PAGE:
Indonesia’s huge diversity offers many opportunities to discover different landscapes and cultures, ranging from enlightening day hikes through to multi-day jungle treks and ascents of spectacular volcanoes. Hook up with Sungai Penuh-based Wild Sumatra Adventures to explore the forests and mountain lakes of the Kerinci Seblat National Park or take on the challenge of ascending the chilly summit of Gunung Semeru, Java’s highest peak (3676m). Understanding Indonesia’s compelling mix of cultures includes easygoing day walks around Ubud’s verdant collage of rice terraces, sleepy villages and ancient temples, or exploring the fascinating local architecture and valleys of Sulawesi’sTana Toraja region.
From the beginner-friendly breaks of Bali, to brand new locations being discovered every year by intrepid travellers, Indonesia is a hotspot for surfers from around the globe. The southern beaches of Bali are packed with surf schools, laidback hostels and a pumping after-dark scene, while the islands of Java, Lombok and Sumbawa combine palm-fringed beaches and simple thatched bungalows perfect for a long-stay surfing sojourn. The massive island of Sumatra anchors Indonesia’s hottest surf regions including low-key Pulau Nias and up-and-coming Krui, while legendary Mentawai Island breaks like Pitstops, Telescopes and Bank Vaults are hugely popular with more than a few Australian and Brazilian boardriders.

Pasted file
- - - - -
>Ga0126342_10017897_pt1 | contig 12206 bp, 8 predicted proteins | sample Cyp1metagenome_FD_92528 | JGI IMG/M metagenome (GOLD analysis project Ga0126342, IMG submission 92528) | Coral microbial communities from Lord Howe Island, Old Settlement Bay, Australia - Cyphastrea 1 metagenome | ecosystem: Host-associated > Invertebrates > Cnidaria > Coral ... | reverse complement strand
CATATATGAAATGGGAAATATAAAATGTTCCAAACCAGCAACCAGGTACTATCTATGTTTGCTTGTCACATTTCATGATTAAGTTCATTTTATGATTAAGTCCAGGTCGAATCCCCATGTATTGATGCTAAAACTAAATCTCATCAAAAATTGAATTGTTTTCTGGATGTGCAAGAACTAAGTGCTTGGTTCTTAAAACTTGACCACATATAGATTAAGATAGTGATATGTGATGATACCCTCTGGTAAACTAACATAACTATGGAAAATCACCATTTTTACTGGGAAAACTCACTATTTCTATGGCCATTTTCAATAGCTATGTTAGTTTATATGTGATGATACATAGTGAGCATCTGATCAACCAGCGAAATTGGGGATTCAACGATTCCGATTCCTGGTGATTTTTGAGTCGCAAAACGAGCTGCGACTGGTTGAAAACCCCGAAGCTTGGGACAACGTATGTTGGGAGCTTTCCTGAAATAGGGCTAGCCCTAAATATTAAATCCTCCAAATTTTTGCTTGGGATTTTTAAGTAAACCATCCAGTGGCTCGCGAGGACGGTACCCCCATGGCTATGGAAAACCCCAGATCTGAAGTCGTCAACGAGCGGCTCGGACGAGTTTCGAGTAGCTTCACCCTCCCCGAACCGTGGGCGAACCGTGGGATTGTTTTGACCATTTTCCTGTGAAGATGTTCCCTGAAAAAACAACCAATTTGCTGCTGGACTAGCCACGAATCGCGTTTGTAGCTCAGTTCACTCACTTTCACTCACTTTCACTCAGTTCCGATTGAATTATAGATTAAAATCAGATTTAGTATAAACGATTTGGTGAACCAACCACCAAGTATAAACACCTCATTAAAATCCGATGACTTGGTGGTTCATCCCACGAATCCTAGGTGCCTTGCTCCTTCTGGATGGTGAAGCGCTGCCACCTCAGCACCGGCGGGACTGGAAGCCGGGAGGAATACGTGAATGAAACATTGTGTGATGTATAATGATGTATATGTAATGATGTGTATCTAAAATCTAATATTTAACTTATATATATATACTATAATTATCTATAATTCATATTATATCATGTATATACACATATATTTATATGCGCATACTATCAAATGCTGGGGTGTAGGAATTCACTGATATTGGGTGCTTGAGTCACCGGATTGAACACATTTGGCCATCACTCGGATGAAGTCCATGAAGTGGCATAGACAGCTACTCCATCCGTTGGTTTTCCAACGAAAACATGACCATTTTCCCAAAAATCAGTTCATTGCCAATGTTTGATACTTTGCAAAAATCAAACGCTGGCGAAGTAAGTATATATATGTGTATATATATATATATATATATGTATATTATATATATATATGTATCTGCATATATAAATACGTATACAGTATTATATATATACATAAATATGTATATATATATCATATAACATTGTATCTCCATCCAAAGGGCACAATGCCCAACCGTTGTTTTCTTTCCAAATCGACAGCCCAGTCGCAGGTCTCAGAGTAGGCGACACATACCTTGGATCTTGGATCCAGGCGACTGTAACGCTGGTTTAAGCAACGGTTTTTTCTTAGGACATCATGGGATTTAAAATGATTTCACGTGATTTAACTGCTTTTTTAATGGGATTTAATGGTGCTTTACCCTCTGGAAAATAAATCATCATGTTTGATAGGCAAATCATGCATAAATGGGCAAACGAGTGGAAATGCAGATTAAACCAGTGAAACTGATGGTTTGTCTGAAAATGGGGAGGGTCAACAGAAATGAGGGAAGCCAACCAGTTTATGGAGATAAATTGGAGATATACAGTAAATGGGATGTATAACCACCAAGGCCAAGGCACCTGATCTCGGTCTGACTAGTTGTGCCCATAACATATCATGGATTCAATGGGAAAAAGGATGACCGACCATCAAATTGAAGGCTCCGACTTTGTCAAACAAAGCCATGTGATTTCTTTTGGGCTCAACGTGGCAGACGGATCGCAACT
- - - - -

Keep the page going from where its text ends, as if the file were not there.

Sixty five years ago, when Seoul lay in rubble following the Korean War, such a transformation was beyond most people’s wildest dreams. The priority then was to rebuild – fast. The results were far from pretty, but served their purpose. Seoul was the boiler room of South Korea’seconomic miracle, a non-stop city, crisscrossed by subways and elevated highways, its workers housed mainly in utilitarian, unlovely apartment blocks. Hosting the summer Olympics of 1988 and the FIFA World Cup of 2002 provided the impetus for some more imaginative city planning but mainly resulted in Seoul gaining new sports stadia and a couple of much needed parks.